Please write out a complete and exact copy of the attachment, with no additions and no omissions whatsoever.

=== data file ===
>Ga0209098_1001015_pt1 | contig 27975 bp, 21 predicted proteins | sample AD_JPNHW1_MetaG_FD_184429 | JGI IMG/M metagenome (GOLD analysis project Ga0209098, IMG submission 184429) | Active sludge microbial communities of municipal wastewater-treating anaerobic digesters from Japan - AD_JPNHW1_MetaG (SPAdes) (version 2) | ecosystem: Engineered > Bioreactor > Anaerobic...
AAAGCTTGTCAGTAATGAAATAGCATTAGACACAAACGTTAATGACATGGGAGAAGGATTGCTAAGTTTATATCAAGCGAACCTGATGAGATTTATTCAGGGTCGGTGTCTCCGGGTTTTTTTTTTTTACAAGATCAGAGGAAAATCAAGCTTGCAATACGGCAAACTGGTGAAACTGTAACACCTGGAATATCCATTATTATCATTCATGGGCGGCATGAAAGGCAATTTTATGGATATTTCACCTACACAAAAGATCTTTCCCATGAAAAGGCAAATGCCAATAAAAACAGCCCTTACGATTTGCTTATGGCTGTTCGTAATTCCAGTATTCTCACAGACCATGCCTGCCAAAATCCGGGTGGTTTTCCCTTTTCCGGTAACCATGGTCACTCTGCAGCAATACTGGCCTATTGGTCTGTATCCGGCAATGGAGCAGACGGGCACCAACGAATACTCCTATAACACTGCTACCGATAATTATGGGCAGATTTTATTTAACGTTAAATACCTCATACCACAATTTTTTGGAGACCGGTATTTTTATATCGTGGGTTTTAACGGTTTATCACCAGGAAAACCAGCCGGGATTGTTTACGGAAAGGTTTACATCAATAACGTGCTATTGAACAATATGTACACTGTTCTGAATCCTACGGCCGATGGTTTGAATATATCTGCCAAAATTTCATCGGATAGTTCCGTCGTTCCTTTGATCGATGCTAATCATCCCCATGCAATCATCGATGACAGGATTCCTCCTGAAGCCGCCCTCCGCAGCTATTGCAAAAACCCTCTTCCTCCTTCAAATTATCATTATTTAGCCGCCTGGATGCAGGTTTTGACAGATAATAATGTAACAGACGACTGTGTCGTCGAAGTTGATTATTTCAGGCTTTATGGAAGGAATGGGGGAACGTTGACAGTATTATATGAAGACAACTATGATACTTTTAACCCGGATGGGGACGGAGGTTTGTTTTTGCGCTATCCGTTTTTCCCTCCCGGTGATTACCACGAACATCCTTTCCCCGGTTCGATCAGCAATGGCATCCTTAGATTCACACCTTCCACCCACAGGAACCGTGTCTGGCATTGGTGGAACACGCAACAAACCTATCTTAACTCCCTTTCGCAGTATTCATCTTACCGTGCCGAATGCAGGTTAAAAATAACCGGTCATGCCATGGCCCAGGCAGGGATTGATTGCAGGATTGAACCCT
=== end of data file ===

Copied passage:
>Ga0209098_1001015_pt1 | contig 27975 bp, 21 predicted proteins | sample AD_JPNHW1_MetaG_FD_184429 | JGI IMG/M metagenome (GOLD analysis project Ga0209098, IMG submission 184429) | Active sludge microbial communities of municipal wastewater-treating anaerobic digesters from Japan - AD_JPNHW1_MetaG (SPAdes) (version 2) | ecosystem: Engineered > Bioreactor > Anaerobic...
AAAGCTTGTCAGTAATGAAATAGCATTAGACACAAACGTTAATGACATGGGAGAAGGATTGCTAAGTTTATATCAAGCGAACCTGATGAGATTTATTCAGGGTCGGTGTCTCCGGGTTTTTTTTTTTTACAAGATCAGAGGAAAATCAAGCTTGCAATACGGCAAACTGGTGAAACTGTAACACCTGGAATATCCATTATTATCATTCATGGGCGGCATGAAAGGCAATTTTATGGATATTTCACCTACACAAAAGATCTTTCCCATGAAAAGGCAAATGCCAATAAAAACAGCCCTTACGATTTGCTTATGGCTGTTCGTAATTCCAGTATTCTCACAGACCATGCCTGCCAAAATCCGGGTGGTTTTCCCTTTTCCGGTAACCATGGTCACTCTGCAGCAATACTGGCCTATTGGTCTGTATCCGGCAATGGAGCAGACGGGCACCAACGAATACTCCTATAACACTGCTACCGATAATTATGGGCAGATTTTATTTAACGTTAAATACCTCATACCACAATTTTTTGGAGACCGGTATTTTTATATCGTGGGTTTTAACGGTTTATCACCAGGAAAACCAGCCGGGATTGTTTACGGAAAGGTTTACATCAATAACGTGCTATTGAACAATATGTACACTGTTCTGAATCCTACGGCCGATGGTTTGAATATATCTGCCAAAATTTCATCGGATAGTTCCGTCGTTCCTTTGATCGATGCTAATCATCCCCATGCAATCATCGATGACAGGATTCCTCCTGAAGCCGCCCTCCGCAGCTATTGCAAAAACCCTCTTCCTCCTTCAAATTATCATTATTTAGCCGCCTGGATGCAGGTTTTGACAGATAATAATGTAACAGACGACTGTGTCGTCGAAGTTGATTATTTCAGGCTTTATGGAAGGAATGGGGGAACGTTGACAGTATTATATGAAGACAACTATGATACTTTTAACCCGGATGGGGACGGAGGTTTGTTTTTGCGCTATCCGTTTTTCCCTCCCGGTGATTACCACGAACATCCTTTCCCCGGTTCGATCAGCAATGGCATCCTTAGATTCACACCTTCCACCCACAGGAACCGTGTCTGGCATTGGTGGAACACGCAACAAACCTATCTTAACTCCCTTTCGCAGTATTCATCTTACCGTGCCGAATGCAGGTTAAAAATAACCGGTCATGCCATGGCCCAGGCAGGGATTGATTGCAGGATTGAACCCT